Olympus E-PL9 Four Thirds 15.9 4608 34564K/30p........
 
Olympus E-PL8 Four Thirds 15.9 4608 34561080/30p........
 
Olympus E-M10 II Four Thirds 15.9 4608 34561080/60p23.112.584273
 
Olympus E-M10 Four Thirds 15.9 4608 34561080/30p22.812.388472
 
Panasonic TZ90 1/2.3 20.2 5184 38884K/30p19.110.610636

Many modern cameras cannot only take still pictures, but also record videos. Both cameras under consideration are equipped with sensors that have a sufficiently high read-out speed for moving images, but the E-M10 III provides a faster frame rate than the X-A5. It can shoot movie footage at 4K/30p, while the Fujifilm is limited to 4K/15p.

Feature comparison

Beyond body and sensor, cameras can and do differ across a range of features. For example, the E-M10 III has an electronic viewfinder (2360k dots), which can be very helpful when shooting in bright sunlight. In contrast, the X-A5 relies on live view and the rear LCD for framing. The adjacent table lists some of the other core features of the Fujifilm X-A5 and Olympus E-M10 III along with similar information for a selection of comparators.

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Core Features
  Camera
Model
Viewfinder
(Type or
000 dots)
Control
Panel
(yes/no)
LCD
Size
(inch)
LCD
Resolution
(000 dots)
LCD
Attach-
ment
Touch
Screen
(yes/no)
Mech
Shutter
Speed
Shutter
Flaps
(1/sec)
Built-in
Flash
(yes/no)
Built-in
Image
Stab
 
Fujifilm X-A5none n 3.0 1040 tilting Y 1/4000s 6.0 Y n
 
Olympus E-M10 III2360 n 3.0 1040 tilting Y 1/4000s 8.6 Y Y
 
Canon SX730none n 3.0 922 tilting n 1/3200s 5.9 Y Y
 
Fujifilm X-T302360 n 3.0 1040 tilting Y 1/4000s 8.0 Y n
 
Fujifilm X-A7none n 3.5 2760 swivel Y 1/4000s 6.0 Y n
 
Fujifilm X-E32360 n 3.0 1040 fixed Y 1/4000s 8.0 n n
 
Fujifilm X-T202360 n 3.0 1040 tilting Y 1/4000s 8.0 Y n
 
Fujifilm X-A3none n 3.0 1040 tilting Y 1/4000s 6.0 Y n
 
Fujifilm X-A10none n 3.0 1040 tilting n 1/4000s 6.0 Y n
 
Fujifilm X-A2none n 3.0 920 tilting n 1/4000s 5.6 Y n
 
Fujifilm X-A1none n 3.0 920 tilting n 1/4000s 5.6 Y n
 
Olympus E-M10 IV2360 n 3.0 1040 tilting Y 1/4000s 15.0 Y Y
 
Olympus E-PL9none n 3.0 1040 tilting Y 1/4000s 8.6 Y Y
 
Olympus E-PL8optional n 3.0 1037 tilting Y 1/4000s 8.0 n Y
 
Olympus E-M10 II2360 n 3.0 1040 tilting Y 1/4000s 8.0 Y Y
 
Olympus E-M101440 n 3.0 1037 tilting Y 1/4000s 8.0 Y Y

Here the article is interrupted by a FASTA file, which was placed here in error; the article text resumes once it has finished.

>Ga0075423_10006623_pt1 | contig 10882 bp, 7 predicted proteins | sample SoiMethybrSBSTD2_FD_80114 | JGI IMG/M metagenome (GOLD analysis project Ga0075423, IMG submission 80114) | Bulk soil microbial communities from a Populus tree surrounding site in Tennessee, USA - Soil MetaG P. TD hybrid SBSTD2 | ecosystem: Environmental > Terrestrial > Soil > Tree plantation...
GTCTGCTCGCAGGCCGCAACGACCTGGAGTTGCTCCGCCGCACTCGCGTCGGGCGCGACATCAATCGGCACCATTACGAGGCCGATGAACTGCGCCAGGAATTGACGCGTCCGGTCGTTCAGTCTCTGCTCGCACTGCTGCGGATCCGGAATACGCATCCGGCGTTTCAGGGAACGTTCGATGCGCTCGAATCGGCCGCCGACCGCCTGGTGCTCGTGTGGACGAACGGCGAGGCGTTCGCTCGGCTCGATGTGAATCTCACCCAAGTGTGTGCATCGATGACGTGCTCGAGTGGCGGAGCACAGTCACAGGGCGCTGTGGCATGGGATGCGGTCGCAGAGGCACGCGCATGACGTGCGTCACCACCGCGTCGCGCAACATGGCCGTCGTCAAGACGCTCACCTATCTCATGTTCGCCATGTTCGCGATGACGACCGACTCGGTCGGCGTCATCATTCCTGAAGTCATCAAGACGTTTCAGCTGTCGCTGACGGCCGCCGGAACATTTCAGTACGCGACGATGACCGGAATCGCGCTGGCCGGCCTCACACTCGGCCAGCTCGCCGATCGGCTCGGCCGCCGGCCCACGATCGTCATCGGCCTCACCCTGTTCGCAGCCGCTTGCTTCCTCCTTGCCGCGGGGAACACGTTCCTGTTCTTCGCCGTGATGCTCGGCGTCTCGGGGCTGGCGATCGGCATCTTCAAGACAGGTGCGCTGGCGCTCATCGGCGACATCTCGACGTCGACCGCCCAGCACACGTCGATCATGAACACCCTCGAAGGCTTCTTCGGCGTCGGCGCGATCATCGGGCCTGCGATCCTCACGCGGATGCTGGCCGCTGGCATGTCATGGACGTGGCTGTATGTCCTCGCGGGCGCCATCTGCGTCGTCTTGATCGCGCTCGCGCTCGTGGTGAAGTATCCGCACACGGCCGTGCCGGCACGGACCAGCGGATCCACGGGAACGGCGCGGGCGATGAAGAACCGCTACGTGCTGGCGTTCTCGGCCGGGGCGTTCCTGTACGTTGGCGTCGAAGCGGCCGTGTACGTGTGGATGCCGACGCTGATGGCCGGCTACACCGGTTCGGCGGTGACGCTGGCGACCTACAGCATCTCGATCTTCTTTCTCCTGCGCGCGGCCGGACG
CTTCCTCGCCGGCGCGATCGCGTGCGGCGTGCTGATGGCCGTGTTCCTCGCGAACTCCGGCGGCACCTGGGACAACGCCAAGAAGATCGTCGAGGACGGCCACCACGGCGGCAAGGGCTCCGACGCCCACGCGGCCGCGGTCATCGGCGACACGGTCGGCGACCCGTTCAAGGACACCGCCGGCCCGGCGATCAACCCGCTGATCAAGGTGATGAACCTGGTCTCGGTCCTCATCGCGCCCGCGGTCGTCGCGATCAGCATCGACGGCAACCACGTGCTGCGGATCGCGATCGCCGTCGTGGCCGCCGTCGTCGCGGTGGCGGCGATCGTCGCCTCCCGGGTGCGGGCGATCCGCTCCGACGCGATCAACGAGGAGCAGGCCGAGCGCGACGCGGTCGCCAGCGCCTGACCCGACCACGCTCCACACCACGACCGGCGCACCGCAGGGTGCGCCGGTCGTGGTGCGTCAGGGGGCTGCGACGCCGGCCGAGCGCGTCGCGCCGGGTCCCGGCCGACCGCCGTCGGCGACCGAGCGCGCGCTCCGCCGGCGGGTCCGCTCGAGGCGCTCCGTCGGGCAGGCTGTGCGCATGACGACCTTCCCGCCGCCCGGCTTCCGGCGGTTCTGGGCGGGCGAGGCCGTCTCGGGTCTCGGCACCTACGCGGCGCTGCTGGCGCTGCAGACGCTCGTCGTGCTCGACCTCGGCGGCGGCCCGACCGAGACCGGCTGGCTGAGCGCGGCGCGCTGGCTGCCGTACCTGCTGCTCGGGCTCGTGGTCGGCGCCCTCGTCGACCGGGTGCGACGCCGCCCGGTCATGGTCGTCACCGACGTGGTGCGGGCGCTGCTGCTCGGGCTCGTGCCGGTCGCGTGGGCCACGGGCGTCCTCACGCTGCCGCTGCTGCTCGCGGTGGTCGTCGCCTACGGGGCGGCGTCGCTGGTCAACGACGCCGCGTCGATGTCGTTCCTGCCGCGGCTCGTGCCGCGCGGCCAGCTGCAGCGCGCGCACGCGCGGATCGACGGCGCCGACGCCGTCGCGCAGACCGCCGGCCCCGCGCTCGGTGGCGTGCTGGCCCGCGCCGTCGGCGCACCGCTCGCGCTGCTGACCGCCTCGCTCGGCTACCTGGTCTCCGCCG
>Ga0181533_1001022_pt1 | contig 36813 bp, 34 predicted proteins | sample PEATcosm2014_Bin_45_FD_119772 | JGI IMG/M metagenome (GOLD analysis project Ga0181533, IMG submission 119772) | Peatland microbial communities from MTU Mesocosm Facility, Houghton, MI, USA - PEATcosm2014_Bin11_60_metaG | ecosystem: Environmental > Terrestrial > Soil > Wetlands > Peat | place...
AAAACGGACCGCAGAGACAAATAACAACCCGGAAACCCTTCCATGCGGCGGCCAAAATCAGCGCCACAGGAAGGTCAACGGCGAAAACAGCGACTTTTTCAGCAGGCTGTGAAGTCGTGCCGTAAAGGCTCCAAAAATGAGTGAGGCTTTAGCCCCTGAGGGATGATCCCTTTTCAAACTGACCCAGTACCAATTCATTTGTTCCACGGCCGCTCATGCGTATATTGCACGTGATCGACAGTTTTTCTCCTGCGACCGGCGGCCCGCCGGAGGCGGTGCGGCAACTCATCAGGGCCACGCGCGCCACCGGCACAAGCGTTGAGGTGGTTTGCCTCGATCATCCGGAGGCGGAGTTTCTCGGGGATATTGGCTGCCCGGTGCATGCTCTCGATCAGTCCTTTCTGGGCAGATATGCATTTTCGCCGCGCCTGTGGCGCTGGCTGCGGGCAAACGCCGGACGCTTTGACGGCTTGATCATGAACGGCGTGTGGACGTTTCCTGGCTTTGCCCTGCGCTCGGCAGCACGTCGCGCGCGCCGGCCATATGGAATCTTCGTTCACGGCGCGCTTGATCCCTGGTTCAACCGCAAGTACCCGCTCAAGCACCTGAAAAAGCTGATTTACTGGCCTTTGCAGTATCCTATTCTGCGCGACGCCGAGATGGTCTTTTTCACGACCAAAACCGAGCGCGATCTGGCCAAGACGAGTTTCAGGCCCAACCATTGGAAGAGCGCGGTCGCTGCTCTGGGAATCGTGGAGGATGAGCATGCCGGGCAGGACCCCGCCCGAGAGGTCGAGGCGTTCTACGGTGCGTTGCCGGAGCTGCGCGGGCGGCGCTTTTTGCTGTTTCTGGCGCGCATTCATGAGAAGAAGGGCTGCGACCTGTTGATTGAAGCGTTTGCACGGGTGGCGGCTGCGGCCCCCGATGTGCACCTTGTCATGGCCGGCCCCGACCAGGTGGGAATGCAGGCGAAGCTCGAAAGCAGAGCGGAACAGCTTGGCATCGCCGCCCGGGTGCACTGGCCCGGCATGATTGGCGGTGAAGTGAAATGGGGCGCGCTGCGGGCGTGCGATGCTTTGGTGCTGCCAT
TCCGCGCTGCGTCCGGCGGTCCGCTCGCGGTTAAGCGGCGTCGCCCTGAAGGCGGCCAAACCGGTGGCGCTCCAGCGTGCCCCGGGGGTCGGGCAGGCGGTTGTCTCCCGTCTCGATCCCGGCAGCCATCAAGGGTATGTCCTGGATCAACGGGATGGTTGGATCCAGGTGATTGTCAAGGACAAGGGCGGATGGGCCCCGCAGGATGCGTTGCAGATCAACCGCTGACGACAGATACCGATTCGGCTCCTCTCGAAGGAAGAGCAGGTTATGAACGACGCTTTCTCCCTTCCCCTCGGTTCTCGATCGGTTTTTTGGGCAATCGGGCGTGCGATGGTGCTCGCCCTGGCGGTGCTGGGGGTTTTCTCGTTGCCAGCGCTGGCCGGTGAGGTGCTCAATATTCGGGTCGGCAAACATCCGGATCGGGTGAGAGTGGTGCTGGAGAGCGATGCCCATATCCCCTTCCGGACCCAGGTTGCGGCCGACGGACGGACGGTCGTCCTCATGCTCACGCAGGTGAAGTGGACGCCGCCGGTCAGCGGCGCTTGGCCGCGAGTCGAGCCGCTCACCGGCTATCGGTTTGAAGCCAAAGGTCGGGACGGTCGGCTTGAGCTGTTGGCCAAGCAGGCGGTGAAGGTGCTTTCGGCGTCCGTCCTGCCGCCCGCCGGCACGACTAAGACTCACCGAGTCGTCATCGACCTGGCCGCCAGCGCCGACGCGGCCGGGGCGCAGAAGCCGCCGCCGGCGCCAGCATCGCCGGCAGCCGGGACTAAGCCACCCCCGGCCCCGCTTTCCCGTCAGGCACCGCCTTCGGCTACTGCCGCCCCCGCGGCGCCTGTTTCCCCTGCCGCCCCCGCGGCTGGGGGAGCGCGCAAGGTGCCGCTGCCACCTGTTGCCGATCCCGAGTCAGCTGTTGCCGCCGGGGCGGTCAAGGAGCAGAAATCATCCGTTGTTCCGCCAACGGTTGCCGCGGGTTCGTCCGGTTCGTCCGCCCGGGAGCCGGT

Panasonic TZ901166 n 3.0 1040 tilting Y 1/2000s 10.0 Y Y

One feature that differentiates the E-M10 III and the X-A5 is in-body image stabilization (IBIS). The E-M10 III reduces the risk of handshake-induced blur with all attached lenses, while the X-A5 offers no blur reduction with lenses that themselves do not provide optical image stabilization.

The X-A5 has an articulated LCD that can be turned to be front-facing. This characteristic will be appreciated by vloggers and photographers who are interested in snapping selfies. In contrast, the E-M10 III does not have a selfie-screen.

The reported shutter speed information refers to the use of the mechanical shutter. Yet, some cameras only have an electronic shutter, while others have an electronic shutter in addition to a mechanical one. In fact, both cameras under consideration feature an electronic shutter, which makes completely silent shooting possible. However, this mode is less suitable for photographing moving objects (risk of rolling shutter) or shooting under artificial light sources (risk of flickering).

The Fujifilm X-A5 and the Olympus E-M10 III both have an intervalometer built-in. This enables the photographer to capture time lapse sequences, such as flower blooming, a sunset or moon rise, without purchasing an external camera trigger and related software.

Concerning the storage of imaging data, both the X-A5 and the E-M10 III write their files to SDXC cards. The E-M10 III supports UHS-II cards (Ultra High Speed data transfer of up to 312 MB/s), while the X-A5 can use UHS-I cards (up to 104 MB/s).

Connectivity comparison

For some imaging applications, the extent to which a camera can communicate with its environment can be an important aspect in the camera decision process. The table below provides an overview of the connectivity of the Fujifilm X-A5 and Olympus OM-D E-M10 Mark III and, in particular, the interfaces the cameras (and selected comparators) provide for accessory control and data transfer.

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Input-Output Connections
  Camera
Model
Hotshoe
Port
Internal
Microphone
Internal
Speaker
Microphone
Port
Headphone
Port
HDMI
Port
USB
Port
WiFi
Support
NFC
Support
Bluetooth
Support
 
Fujifilm X-A5YstereomonoY-mini2.0Y-Y
 
Olympus E-M10 IIIYstereomono--micro2.0Y--
 
Canon SX730-stereomono--micro2.0YYY
 
Fujifilm X-T30YstereomonoY-micro3.1Y-Y
 
Fujifilm X-A7YstereomonoY-mini2.0Y-Y
 
Fujifilm X-E3YstereomonoY-micro2.0Y-Y
 
Fujifilm X-T20YstereomonoY-micro2.0Y--
 
Fujifilm X-A3Ystereomono--micro2.0Y--
 
Fujifilm X-A10-stereomono--mini2.0Y--
 
Fujifilm X-A2Ystereomono--mini2.0Y--
 
Fujifilm X-A1Ystereomono--mini2.0Y--
 
Olympus E-M10 IVYstereomono--micro2.0Y-Y